The notion of identity transcends age differences. For both adults and students, issues of personal identity, public perception, and self-worth are forever in the human heart (and often under the radar). Moreover, it’s not just people of every age who wrestle with these issues; it’s also a topic of conversation and struggle for many who have been reconciled with Christ and now find their ultimate identity in Him.
The issue of personal identity is prominent throughout one’s personal discipleship. It is a truth that Christians tend to learn early on, and comes back from time to time as we traverse the Christian life. The frequent exposure not only helps us to be reminded of biblical truths, but also helpful because this issue itself carries with it many implications to life in general.
In light of that, keep in mind that as you kick off the fall 2013 study of Bearing God’s Image this week, you are going to have students enter your room who have never conceived of themselves and their own personal identity in light of the One who made them. For instance…
• Many of your students have a personal view of themselves that is completely peer-driven – they identify with the labels they have received from others around them.
• Or they have labeled themselves and sought to identify with an inflated or deflated perception of themselves.
• Some connect their identities with an ability or performance – like playing a sport or making good grades.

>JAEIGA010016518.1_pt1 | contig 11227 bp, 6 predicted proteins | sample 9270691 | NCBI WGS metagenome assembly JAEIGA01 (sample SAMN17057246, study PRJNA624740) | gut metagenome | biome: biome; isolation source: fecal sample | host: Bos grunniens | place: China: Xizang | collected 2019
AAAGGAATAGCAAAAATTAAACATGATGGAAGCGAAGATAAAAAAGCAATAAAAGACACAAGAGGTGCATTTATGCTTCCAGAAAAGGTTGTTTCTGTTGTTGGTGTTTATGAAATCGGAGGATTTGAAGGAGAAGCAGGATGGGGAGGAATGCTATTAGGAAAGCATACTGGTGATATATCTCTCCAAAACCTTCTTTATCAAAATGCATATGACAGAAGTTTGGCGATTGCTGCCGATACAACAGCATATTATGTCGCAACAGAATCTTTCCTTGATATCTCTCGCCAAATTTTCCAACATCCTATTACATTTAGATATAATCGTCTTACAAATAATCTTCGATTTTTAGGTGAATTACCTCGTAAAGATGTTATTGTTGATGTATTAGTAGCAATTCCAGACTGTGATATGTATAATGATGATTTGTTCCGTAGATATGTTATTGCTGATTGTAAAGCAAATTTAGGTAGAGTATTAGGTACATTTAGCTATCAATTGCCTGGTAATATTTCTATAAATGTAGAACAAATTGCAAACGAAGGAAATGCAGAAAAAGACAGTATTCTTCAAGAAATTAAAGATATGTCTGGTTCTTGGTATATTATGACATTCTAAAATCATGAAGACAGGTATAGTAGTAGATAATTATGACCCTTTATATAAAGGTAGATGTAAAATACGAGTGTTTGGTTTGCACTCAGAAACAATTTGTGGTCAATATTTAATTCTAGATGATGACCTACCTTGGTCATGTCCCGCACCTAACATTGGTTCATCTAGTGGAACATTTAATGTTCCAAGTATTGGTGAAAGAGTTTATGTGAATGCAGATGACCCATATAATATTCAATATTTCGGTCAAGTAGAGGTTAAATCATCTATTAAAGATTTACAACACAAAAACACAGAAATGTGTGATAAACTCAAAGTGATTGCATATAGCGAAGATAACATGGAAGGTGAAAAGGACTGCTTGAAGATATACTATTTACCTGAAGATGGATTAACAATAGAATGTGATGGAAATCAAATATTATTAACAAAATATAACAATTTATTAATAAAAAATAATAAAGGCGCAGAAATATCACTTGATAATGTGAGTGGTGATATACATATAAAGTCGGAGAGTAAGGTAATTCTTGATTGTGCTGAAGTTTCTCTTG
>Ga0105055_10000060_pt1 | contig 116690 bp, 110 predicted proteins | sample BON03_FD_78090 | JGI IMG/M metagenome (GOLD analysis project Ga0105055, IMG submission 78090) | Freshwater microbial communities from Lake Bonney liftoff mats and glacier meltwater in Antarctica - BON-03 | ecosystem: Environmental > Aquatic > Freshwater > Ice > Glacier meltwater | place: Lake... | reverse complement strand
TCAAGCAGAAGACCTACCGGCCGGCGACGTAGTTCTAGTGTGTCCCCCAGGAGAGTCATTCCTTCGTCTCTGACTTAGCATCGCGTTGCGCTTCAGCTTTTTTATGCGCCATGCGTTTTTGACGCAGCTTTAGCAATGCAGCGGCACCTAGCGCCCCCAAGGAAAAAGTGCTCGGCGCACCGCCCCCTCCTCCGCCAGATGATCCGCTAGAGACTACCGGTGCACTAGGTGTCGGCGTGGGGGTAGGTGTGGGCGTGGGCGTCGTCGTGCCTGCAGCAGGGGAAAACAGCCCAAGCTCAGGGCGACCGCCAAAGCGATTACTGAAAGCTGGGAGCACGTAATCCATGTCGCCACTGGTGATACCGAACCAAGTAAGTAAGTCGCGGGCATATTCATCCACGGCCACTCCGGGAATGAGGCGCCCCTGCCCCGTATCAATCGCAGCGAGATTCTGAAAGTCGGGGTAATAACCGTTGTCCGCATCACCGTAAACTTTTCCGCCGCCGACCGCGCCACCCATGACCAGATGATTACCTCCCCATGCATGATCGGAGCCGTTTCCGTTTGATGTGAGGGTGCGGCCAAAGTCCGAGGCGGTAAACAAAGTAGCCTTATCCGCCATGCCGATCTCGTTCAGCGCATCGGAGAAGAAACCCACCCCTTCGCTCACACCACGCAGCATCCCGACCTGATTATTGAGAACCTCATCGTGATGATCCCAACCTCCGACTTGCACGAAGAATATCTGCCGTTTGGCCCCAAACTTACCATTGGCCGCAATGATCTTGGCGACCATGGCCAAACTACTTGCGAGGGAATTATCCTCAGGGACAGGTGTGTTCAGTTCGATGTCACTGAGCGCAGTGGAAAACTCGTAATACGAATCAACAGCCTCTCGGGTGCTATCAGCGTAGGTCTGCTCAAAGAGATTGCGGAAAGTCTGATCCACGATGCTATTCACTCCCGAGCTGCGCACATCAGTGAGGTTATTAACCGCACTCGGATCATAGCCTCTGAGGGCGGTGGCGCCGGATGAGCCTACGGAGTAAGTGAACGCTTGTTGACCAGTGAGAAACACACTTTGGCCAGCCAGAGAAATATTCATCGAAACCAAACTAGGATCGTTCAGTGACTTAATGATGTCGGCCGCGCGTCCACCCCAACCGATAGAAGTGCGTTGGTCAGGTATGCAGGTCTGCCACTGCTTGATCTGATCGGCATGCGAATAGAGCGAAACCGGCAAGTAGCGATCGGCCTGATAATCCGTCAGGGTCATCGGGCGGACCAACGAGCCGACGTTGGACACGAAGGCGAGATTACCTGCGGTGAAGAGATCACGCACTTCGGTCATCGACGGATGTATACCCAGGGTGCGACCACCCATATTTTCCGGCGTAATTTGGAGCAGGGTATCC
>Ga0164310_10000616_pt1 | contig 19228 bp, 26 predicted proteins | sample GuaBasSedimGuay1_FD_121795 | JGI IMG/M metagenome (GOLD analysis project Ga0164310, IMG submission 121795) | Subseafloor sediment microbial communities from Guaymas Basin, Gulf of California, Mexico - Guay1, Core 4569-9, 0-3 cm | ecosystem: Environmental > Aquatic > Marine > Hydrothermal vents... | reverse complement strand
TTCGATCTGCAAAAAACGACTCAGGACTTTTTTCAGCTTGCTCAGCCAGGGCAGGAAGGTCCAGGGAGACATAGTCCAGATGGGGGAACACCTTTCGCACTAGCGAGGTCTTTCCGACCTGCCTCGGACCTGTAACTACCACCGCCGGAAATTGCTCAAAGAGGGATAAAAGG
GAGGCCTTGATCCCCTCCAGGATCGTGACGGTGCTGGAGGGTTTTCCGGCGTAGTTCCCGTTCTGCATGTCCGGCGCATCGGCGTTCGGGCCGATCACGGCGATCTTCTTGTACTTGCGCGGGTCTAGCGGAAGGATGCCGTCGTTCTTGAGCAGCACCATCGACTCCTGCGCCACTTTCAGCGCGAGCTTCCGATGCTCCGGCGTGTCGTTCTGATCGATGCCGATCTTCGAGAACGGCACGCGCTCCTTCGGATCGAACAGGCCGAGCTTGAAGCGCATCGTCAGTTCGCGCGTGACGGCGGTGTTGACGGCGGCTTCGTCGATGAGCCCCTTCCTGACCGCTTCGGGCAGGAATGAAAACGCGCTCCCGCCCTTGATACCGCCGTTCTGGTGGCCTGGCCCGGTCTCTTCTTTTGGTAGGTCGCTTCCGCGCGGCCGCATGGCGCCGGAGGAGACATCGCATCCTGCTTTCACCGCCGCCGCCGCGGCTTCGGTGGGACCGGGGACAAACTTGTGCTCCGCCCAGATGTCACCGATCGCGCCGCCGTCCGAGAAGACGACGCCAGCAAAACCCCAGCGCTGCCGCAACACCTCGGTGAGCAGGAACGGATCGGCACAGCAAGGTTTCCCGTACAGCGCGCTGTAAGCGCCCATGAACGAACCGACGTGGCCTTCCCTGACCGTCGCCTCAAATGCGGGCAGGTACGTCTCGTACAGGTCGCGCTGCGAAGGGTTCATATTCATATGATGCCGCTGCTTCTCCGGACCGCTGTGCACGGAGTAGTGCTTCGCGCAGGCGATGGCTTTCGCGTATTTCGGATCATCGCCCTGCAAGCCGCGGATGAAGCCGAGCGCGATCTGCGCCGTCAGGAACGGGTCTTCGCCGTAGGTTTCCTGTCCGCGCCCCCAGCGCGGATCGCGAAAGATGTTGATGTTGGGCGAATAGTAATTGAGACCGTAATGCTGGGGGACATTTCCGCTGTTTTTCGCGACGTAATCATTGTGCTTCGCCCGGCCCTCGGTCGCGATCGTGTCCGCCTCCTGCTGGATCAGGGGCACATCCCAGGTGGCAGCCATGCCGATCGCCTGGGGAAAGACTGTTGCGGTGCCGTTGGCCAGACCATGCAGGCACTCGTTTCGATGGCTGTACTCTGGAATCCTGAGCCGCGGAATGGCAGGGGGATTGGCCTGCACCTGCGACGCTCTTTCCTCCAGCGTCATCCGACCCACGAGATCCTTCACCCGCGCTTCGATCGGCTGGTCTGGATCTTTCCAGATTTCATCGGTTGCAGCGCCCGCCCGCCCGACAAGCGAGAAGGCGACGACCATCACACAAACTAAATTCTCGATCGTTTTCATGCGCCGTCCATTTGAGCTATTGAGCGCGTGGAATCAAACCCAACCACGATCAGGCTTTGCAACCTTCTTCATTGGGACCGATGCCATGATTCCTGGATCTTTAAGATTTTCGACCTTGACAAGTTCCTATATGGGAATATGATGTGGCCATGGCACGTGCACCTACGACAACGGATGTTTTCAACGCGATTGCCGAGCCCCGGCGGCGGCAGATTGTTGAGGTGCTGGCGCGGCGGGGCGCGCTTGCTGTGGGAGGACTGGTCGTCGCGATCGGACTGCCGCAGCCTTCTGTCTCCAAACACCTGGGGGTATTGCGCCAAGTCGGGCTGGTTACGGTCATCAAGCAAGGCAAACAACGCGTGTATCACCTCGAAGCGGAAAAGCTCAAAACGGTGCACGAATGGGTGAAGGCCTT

• For others it may be in character traits they possess – such as being likable or in making others laugh.
• Still for others, their identity is tied to their social status, their association or disassociation from a certain group.
Whatever it may be, the point to be emphasized is that our students are finding their identity horizontally in the things around them.
This behavior is nothing new – after all, it is a characteristic of the human race. Yet even though there are a number of things students often find their identity in, if they were completely honest with you (and with themselves), I think that in those quiet moments they would confess that those things are unable to truly satisfy.
Like all sins, these things we seek to ground our identity in are utterly deceitful because they promise one thing but are unable to deliver. Why? Because our students were never meant to find their identity horizontally in the things around them, but rather vertically through their relationship with God.
For many of your students this week, this will be the first time they hear the biblical reality that they were created in God’s image, intended to reflect and glorify God as an image bearer should. That they have, by virtue of being created by a loving and personal Creator, inherent value, dignity, and worth as a person. And ultimately that they, because of the person and work of Jesus, are being restored to reflect God the way they ought, and because of that there is no reason to find identity in the trivial things around them.
These will be weighty truths for them to hear not because they are difficult to understand, but because they get to the heart of the matter when it comes to how students understand themselves and others around them. These truths carry with them tremendous implications for a student’s life.
So be encouraged as you seek to shepherd the hearts in your group this week with the truth of not only who created them, but also why they were created!